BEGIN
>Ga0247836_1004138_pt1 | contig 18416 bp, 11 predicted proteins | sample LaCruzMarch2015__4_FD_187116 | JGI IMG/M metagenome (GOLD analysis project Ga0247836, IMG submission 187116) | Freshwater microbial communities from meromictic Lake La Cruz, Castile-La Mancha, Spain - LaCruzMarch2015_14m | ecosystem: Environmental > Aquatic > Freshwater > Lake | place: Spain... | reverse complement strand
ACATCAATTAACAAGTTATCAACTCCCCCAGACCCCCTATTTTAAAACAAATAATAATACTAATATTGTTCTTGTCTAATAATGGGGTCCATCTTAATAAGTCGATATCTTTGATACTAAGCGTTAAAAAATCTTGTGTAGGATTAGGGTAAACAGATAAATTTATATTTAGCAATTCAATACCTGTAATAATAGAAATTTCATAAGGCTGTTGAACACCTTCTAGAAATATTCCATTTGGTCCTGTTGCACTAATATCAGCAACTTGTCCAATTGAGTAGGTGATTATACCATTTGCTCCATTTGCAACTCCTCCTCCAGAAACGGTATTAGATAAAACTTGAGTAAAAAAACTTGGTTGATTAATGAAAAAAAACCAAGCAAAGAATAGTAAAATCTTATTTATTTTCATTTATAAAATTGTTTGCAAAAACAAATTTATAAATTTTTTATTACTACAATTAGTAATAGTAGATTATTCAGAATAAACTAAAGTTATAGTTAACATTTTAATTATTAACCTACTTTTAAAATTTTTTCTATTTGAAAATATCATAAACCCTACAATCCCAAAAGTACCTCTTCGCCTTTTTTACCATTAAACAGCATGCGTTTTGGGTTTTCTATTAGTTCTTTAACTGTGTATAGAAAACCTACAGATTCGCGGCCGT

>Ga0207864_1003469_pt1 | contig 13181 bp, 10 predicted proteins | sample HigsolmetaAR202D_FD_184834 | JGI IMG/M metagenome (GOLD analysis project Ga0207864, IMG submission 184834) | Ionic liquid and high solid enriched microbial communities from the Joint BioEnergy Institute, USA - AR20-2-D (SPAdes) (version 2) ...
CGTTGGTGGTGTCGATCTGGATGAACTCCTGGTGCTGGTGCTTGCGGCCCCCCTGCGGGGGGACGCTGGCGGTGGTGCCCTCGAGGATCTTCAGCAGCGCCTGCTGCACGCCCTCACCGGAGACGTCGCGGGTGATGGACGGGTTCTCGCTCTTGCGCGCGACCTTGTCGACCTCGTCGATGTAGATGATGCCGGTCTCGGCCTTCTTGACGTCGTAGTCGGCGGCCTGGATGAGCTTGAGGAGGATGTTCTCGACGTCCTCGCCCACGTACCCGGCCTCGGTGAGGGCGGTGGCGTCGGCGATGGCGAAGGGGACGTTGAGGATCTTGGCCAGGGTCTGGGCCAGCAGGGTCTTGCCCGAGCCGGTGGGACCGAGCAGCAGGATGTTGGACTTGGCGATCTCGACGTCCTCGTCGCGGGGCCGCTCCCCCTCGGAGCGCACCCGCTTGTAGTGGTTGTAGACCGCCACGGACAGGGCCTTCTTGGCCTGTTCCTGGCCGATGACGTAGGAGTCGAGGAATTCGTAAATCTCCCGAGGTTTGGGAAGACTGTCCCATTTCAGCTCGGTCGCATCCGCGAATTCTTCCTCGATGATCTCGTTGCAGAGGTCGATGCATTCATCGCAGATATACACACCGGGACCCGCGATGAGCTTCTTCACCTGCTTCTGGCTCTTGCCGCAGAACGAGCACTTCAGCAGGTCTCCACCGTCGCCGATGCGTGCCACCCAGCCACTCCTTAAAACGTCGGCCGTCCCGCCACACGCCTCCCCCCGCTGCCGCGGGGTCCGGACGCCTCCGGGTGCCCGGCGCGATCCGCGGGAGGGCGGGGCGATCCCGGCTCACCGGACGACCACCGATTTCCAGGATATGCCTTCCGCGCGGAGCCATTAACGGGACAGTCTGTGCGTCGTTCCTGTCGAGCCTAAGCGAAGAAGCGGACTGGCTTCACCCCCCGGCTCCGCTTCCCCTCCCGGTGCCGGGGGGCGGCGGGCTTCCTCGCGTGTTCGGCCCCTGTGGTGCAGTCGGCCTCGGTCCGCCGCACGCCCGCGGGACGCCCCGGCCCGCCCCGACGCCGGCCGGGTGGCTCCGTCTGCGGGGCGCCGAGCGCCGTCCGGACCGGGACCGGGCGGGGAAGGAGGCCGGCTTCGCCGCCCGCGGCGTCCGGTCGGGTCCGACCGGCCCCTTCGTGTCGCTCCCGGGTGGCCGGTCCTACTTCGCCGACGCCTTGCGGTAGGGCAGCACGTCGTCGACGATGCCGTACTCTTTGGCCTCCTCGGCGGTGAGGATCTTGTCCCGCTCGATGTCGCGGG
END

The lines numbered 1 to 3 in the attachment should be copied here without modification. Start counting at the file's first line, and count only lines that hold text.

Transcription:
>Ga0247836_1004138_pt1 | contig 18416 bp, 11 predicted proteins | sample LaCruzMarch2015__4_FD_187116 | JGI IMG/M metagenome (GOLD analysis project Ga0247836, IMG submission 187116) | Freshwater microbial communities from meromictic Lake La Cruz, Castile-La Mancha, Spain - LaCruzMarch2015_14m | ecosystem: Environmental > Aquatic > Freshwater > Lake | place: Spain... | reverse complement strand
ACATCAATTAACAAGTTATCAACTCCCCCAGACCCCCTATTTTAAAACAAATAATAATACTAATATTGTTCTTGTCTAATAATGGGGTCCATCTTAATAAGTCGATATCTTTGATACTAAGCGTTAAAAAATCTTGTGTAGGATTAGGGTAAACAGATAAATTTATATTTAGCAATTCAATACCTGTAATAATAGAAATTTCATAAGGCTGTTGAACACCTTCTAGAAATATTCCATTTGGTCCTGTTGCACTAATATCAGCAACTTGTCCAATTGAGTAGGTGATTATACCATTTGCTCCATTTGCAACTCCTCCTCCAGAAACGGTATTAGATAAAACTTGAGTAAAAAAACTTGGTTGATTAATGAAAAAAAACCAAGCAAAGAATAGTAAAATCTTATTTATTTTCATTTATAAAATTGTTTGCAAAAACAAATTTATAAATTTTTTATTACTACAATTAGTAATAGTAGATTATTCAGAATAAACTAAAGTTATAGTTAACATTTTAATTATTAACCTACTTTTAAAATTTTTTCTATTTGAAAATATCATAAACCCTACAATCCCAAAAGTACCTCTTCGCCTTTTTTACCATTAAACAGCATGCGTTTTGGGTTTTCTATTAGTTCTTTAACTGTGTATAGAAAACCTACAGATTCGCGGCCGT

>Ga0207864_1003469_pt1 | contig 13181 bp, 10 predicted proteins | sample HigsolmetaAR202D_FD_184834 | JGI IMG/M metagenome (GOLD analysis project Ga0207864, IMG submission 184834) | Ionic liquid and high solid enriched microbial communities from the Joint BioEnergy Institute, USA - AR20-2-D (SPAdes) (version 2) ...